Dowry: The Sociocultural Face of Exploitation in the Twenty-First Century

Author- Janvi Vishnani

Introduction

Due to the patriarchal setup women are considered as a weaker section. For ages, women have suffered a lot of oppression at every walk of life, even in the modern time the condition of women is the same. They face discrimination from birth to the last breathe they take. Even in the modern era, we can see the crime against women rape, molestation, etc. Apart from this one of the evil practices against women is the existence of the “dowry system”.

The dowry system has long been a threat to our culture. The girl’s parents are compelled to prepare an enormous wedding gift, which includes jewelry, expensive goods, and other items. The recent case Ayesha Banu where a woman attempted suicide after facing harassment by her husband. This way the menace of dowry becomes very gruesome and often leads to domestic violence and physical assault on the girl.

Evolution of Dowry system

When it comes to women’s rights, India has always been depicted as an extremely regressive society. We are portrayed as a society where women struggle because of ancient dogma that contributes to dowry and female foeticide. If we look at our history women’s in ancient times given such high respect and status. The goddess is the most powerful deity in Hinduism; Saraswati is the goddess of knowledge, and Laxmi is the goddess of wealth. So why is it that everybody holds Indian tradition responsible for the presence of such a tradition?

Dowry was never an Indian tradition, it was brought by the Britishers, dowry was common practice there. In 3000 BC when Megasthenes and Arrian who visited India around stated that there was a total absence of dowry in India. There was a similar practice prevalent in India known as “Streedhan”.

“Streedhan” is the property, gift, etc. given to the daughter by her parents as she is leaving the home and is about to start her new life. This Streedhan exclusively belonged to the wife and the husband and his family had no right over the property or gift. The idea behind this was to make the daughter independent and provide her with a sense of financial security, if there is any misfortune happening she can survive with help of that property or gift. This way women had a very secure life after marriage and had a high status in society.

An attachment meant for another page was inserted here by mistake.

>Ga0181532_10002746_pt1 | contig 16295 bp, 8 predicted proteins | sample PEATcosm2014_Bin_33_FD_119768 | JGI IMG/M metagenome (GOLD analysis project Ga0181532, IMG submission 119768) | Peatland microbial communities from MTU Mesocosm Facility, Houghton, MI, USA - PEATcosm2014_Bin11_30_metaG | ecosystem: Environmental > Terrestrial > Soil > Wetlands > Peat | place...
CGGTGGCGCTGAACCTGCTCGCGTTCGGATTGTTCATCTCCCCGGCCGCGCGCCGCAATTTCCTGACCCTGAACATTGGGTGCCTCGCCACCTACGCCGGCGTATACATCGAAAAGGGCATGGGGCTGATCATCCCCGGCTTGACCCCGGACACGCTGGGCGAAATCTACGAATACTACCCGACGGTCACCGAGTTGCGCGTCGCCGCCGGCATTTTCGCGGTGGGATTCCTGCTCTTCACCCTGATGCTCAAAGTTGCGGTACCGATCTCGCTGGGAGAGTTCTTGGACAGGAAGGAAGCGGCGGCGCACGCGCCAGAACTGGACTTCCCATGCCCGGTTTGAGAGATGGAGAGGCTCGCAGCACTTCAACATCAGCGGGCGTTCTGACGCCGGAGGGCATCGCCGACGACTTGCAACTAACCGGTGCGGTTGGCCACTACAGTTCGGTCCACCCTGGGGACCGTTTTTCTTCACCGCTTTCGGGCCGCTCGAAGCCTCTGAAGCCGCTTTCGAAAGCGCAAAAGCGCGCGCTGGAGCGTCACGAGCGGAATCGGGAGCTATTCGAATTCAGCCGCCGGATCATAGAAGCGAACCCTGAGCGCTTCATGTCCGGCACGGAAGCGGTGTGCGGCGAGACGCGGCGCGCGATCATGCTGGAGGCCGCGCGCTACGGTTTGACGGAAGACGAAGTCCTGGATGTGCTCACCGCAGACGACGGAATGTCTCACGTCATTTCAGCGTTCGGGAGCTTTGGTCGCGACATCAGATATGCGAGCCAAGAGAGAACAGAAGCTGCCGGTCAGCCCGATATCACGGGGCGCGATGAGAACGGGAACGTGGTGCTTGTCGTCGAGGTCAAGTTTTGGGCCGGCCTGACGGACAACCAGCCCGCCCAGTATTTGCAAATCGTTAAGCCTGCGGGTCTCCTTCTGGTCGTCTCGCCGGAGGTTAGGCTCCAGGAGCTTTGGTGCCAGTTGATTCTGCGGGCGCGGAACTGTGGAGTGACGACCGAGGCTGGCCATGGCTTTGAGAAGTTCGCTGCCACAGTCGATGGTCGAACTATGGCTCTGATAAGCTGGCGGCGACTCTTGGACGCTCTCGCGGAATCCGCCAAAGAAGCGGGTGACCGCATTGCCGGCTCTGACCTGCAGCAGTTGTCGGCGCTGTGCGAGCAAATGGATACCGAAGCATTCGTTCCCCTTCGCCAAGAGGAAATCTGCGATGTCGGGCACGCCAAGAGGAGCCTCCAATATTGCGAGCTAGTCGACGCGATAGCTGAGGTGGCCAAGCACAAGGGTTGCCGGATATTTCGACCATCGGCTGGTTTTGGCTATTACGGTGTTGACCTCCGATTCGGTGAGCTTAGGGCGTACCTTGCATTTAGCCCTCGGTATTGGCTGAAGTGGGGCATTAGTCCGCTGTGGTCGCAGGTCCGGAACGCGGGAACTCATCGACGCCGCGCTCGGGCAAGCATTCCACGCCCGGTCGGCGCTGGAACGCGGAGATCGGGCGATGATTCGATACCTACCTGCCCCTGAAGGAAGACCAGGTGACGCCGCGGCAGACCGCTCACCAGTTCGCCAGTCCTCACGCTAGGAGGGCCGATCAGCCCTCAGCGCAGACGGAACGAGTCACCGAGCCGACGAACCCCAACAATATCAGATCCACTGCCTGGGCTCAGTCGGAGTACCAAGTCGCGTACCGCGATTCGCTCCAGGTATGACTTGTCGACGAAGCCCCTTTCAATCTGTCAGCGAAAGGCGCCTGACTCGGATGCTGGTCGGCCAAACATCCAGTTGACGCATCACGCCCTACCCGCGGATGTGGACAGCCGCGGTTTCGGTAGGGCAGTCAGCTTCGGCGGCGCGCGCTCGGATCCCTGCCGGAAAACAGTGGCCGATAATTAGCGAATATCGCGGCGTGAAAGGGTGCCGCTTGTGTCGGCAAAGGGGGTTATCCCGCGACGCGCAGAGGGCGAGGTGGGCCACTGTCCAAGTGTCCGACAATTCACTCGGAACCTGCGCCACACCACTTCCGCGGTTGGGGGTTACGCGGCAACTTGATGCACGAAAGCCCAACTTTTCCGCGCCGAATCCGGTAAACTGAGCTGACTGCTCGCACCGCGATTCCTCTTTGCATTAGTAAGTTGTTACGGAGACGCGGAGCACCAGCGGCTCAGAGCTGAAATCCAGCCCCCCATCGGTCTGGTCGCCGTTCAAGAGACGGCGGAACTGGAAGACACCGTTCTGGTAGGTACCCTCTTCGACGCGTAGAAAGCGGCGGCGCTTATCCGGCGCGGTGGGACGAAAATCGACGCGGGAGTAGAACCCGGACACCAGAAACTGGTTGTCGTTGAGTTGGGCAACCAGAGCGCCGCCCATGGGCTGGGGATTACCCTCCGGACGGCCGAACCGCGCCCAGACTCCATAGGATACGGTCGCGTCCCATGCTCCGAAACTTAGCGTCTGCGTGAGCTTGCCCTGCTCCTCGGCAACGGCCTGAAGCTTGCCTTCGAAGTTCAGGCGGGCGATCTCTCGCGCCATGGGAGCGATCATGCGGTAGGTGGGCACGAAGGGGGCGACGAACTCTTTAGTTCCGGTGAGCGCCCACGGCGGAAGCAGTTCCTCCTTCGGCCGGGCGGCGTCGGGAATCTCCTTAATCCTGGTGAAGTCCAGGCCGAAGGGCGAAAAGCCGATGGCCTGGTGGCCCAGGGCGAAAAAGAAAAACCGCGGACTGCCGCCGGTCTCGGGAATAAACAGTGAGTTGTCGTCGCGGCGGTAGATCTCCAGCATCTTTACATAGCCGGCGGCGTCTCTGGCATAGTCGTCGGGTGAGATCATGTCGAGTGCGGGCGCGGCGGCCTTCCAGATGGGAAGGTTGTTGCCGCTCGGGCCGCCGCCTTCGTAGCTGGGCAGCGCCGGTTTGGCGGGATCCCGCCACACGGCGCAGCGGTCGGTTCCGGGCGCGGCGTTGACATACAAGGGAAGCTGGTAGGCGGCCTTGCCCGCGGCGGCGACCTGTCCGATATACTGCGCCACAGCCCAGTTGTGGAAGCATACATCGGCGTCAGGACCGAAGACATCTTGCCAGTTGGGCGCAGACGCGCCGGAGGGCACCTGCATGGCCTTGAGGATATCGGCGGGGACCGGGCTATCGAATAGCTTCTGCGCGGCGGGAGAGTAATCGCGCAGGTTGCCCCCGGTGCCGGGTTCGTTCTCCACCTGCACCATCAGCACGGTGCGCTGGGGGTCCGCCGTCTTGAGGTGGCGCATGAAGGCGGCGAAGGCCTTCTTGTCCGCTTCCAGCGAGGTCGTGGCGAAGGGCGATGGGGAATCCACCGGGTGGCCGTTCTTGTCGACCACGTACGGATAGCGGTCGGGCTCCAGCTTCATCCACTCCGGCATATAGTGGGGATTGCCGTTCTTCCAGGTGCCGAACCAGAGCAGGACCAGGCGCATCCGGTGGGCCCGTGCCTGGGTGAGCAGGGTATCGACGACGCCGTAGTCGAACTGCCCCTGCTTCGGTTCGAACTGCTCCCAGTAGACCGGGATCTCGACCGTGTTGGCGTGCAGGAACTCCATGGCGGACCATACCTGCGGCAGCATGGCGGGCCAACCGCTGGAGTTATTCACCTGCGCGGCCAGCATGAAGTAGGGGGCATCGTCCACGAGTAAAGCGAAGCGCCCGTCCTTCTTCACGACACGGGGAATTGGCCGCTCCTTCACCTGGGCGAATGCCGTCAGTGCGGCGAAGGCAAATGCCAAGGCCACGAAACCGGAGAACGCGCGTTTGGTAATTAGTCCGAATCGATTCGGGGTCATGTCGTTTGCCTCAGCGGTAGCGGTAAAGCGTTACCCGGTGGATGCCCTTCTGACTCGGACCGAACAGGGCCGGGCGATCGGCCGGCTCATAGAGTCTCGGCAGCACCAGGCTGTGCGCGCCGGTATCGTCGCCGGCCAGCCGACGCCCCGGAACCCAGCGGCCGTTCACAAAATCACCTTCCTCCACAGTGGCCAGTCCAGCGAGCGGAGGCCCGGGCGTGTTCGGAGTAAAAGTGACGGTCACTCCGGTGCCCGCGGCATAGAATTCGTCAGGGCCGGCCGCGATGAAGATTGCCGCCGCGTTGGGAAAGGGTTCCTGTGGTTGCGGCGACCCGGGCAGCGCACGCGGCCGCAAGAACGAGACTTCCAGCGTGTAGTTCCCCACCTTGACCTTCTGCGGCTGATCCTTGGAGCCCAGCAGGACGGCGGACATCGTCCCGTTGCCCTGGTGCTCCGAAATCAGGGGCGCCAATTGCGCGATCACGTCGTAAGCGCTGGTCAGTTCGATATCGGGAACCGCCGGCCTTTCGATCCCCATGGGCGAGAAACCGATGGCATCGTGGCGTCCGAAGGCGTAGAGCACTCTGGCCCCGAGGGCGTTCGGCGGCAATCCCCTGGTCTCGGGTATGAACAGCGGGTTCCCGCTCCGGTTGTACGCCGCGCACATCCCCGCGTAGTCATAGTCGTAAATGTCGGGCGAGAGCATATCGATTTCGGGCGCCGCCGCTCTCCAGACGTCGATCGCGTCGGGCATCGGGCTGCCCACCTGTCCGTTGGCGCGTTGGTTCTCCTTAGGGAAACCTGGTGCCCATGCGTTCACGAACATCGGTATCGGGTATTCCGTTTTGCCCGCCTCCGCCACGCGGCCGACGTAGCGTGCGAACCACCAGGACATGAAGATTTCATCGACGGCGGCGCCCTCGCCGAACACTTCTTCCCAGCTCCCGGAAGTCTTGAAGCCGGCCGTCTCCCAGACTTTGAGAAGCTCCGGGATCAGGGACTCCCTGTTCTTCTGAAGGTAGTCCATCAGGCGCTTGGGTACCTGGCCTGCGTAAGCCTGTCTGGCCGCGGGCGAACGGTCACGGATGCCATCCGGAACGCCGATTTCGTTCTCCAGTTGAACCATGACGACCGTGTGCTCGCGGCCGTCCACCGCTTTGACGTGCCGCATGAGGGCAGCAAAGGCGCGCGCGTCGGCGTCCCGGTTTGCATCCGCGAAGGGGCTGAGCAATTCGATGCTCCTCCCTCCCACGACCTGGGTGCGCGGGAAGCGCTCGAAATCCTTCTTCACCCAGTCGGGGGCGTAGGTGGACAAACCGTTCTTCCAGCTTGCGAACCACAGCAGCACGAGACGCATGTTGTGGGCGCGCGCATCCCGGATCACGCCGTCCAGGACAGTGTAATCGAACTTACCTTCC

But as Britishers arrive they passed such laws where males could inherit the property and also introduced the practice of coverture where the husband and wife began to be treated as one entity. This practiced failed to achieve what it was expected to achieve. Instead of giving equal rights to both, the rights of women were absorbed by the men and all her property and wealth was his. This also had a serious effect on dowry as it turned from a wedding gift by parents to the girl at the wedding to the gift from the bride’s parents to the husband. This coverture system spread all over the world to all the colonies of the British Empire including India. The wealth which was given to provide financial independence to the bride had now become a compulsion, adding to the burden on the family of the bride.

Dowry in modern India

Dowry has become a very terrible problem in the world today. Although the world has developed in terms of technology and space exploration, we have reached mars but the conservative ideals and tradition are still prevalent as they were in past. Various factors contribute to the perpetuation of the dowry system.

The first factor is that the people in the society have made dowry a status symbol, the higher the amount of dowry you give the more reputation you have in the society. During this process, if the daughter’s parents refuse some of the demands of the groom’s family they threaten them to cancel the marriage. In the Indian culture, we believe it to be detrimental to the reputation of the bride and her family because of this reason they had to fulfill the demands. This gives power to the groom’s family to demand an exorbitant amount of dowry.

According to the 2019 report of the National Crime Records Bureau (NCRB) in every one hour a woman becomes the victim of dowry death in our country. Every four minutes a woman becomes a victim of cruelty by her husband and on average, every year around 7500 women suffer from dowry death. These figures might be horrifying but it is just the tip of the iceberg 99% of the cases remain unreported just because of the social factor of what people will think of us.

That’s why people believe that son is an asset and a daughter is a liability. Due to this dowry pressure, many girls put to death in their mother womb, and if a girl child is born she has given fewer opportunities in term of education and wealth in her family just because she is going to her in-law’s house and that’s why she is often termed as “paraya dhan”. In her in-law’s house, she is often abused because she has not brought sufficient dowry and mentally tortured and sometimes put to death. That’s why it is truly said a girl has never had her own home.